New documents uncovered by the human rights group the Pat Finucane Centre reveal that Derry SDLP representative Michael Canavan was at the forefront of moves to expose the collusion between the Ulster Defence Regiment and loyalist paramilitaries in the 1970s.
As early as August 1977 Michael Canavan wrote to the Under Secretary of State for the British army highlighting what he described as “the latest disgraceful episode concerning serving members of the UDR”. Mr Canavan also pointed out “the scathing remarks of yet another High Court judge” about the regiment.
At the time Mr. Canavan, who had served in the ill-fated 1974 power sharing executive, was the SDLP spokesman for law and order.
Just over a month later Mr. Canavan was writing again slamming the vetting techniques used by the UDR and pointing out “the grave danger in which a substantial section of the population on Northern Ireland may find themselves in as a result of such failed techniques”.
In this letter the SDLP spokesman referred to yet another case where a serving UDR man was convicted of an offence, in this case being drunk in possession of a weapon and firing three shots. The UDR man in question was fined £35.
Mr. Canavan also called for the immediate ‘re-vetting’ of all serving UDR personnel as he was convinced ‘loyalist paramilitary infiltration’ was continuing.
His comments came at a time when the UDR was being thrust more and more into the forefront as the British government sought to minimise casualties among the regular British army.
Mr. Canavan said in a statement that the use of the UDR “could not possibly make any contribution to stability” and added that “the ever-lengthening list of convictions of former UDR men very often with loyalist paramilitary association is clear evidence of serious infiltration”.
The official response from the British government was to dismiss Mr. Canavan’s allegations and to claim that ‘only a tiny proportion have been convicted of crimes committed while serving’.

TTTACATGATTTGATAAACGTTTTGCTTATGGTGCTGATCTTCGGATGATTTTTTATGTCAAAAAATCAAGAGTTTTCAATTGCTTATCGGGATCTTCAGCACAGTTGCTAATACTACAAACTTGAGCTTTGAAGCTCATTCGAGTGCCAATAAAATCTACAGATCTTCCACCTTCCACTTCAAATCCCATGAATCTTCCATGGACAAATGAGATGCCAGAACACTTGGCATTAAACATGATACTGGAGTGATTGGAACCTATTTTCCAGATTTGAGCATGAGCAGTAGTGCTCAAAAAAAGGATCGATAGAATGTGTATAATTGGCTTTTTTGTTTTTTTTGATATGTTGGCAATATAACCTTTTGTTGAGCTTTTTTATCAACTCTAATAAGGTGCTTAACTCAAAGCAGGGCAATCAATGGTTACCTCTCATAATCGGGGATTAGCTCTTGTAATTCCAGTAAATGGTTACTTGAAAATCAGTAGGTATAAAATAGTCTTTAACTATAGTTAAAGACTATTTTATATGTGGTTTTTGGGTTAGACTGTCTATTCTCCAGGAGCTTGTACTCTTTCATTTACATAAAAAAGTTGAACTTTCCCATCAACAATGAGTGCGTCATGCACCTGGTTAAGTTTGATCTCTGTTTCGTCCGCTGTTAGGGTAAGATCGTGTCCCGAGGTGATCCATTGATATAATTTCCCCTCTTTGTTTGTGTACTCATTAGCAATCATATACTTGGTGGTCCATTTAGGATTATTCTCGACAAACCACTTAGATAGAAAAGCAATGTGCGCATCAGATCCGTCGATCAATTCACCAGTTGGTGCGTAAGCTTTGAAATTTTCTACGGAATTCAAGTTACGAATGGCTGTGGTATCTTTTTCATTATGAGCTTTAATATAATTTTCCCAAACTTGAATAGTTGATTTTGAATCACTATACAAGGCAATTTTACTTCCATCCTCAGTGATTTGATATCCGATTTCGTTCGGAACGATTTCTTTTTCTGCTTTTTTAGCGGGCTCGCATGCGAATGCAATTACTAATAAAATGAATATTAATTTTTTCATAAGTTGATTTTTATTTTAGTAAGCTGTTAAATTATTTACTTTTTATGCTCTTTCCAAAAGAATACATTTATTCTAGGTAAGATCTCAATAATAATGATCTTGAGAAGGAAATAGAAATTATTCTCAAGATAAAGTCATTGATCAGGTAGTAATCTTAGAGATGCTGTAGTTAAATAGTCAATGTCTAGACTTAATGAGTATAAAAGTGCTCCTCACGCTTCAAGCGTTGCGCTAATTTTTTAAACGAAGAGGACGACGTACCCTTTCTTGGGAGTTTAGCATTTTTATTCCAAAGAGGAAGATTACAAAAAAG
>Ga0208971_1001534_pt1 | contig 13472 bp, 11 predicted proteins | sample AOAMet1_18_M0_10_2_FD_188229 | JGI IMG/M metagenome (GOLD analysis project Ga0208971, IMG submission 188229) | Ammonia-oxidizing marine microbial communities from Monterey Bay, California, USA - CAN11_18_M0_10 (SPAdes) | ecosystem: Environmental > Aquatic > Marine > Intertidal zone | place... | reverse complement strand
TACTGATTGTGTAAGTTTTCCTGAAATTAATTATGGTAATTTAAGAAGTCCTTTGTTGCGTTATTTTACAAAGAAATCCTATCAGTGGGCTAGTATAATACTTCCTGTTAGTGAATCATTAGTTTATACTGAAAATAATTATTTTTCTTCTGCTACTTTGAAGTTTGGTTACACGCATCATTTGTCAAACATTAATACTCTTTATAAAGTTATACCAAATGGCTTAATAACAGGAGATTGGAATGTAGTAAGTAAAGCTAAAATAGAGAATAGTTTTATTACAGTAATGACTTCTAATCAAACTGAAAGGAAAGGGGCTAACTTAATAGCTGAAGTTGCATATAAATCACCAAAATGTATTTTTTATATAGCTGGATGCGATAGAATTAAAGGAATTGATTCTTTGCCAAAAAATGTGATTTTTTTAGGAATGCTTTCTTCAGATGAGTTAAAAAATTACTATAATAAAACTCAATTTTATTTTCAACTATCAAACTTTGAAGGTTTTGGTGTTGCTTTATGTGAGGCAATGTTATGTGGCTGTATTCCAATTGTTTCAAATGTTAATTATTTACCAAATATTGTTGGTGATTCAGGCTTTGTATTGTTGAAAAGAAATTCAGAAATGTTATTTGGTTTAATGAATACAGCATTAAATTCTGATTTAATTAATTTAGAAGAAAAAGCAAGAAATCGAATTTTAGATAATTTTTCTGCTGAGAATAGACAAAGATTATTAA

The British army also went on to claim that intimidation had reduced the number of Catholics serving in the force from 18% to 2.7%.
In private correspondence between civil servants Mr. Canavan’s allegations are referred to as ‘vague fulminations’.
An assistant private secretary to the Ministry of Defence also wrote to Michael Canavan and pointed out that none of the investigations made as a result of the Derry politician’s letters “have revealed evidence of loyalist paramilitary infiltration into the UDR”.
However, in documents marked ‘Top Secret UK eyes’ which were not intended to be seen by people here a different picture emerges.
In one document it is referred to the fact that initial investigations had revealed “about 200 men who were thought to have connections with extremist organisations”.
This document goes on to say, “it was then believed that not more than 20 of these were actively involved with the UVF, together with a small number who were members of other organisations such as the UDA”. Another internal document written on how to answer Michael Canavan’s queries states that the true position is “a very different impression from that of journalistic analyses handed over by Mr. Canavan”.
In a damning indictment of the UDR the writer states: “There are some very nasty cases, and there are a number of intelligence traces of these men as being members of the UDA, UVF or RHC (Red Hand Commando).”
This document goes on to state ‘there are undoubtedly rotten apples...and there is also a good deal of petty crime’.
It also states that following the Miami showband killings the British army had carried out their own re-vetting procedures but “the army have never announced this review”.
Support for Michael Canavan’s accusations was also revealed in other documents uncovered by the Pat Finucane Centre which show that the British army were aware that 10 UDR based in Belfast had been heavily infiltrated by the UVF.
These documents show that British Army chiefs feared that 70 soldiers in one UDR unit were linked to the UVF in west Belfast, including one member of the notorious Shankill Butcher gang. They also revealed that one UDR unit was suspected of siphoning-off £47,000 to the UVF while UDR equipment was regularly stolen from another unit to support the loyalist terror group.
It was further revealed that UVF members were regularly allowed to socialise at the UDR’s Girdwood barracks social club and that army chiefs considered secretly test-firing UDR soldiers’ weapons to check whether they had been used in sectarian murders.
However, this collusion investigation was then suspended after a senior UDR officer claimed it was damaging morale within the regiment.
Paul O’Connor of the Pat Finucane Centre said: “These documents reveal all too clearly the sectarian nature of the UDR, something that has been denied by the powers-that-be.
“They also show that Michael Canavan was 100% right in his attempts to expose the true nature of this regiment.”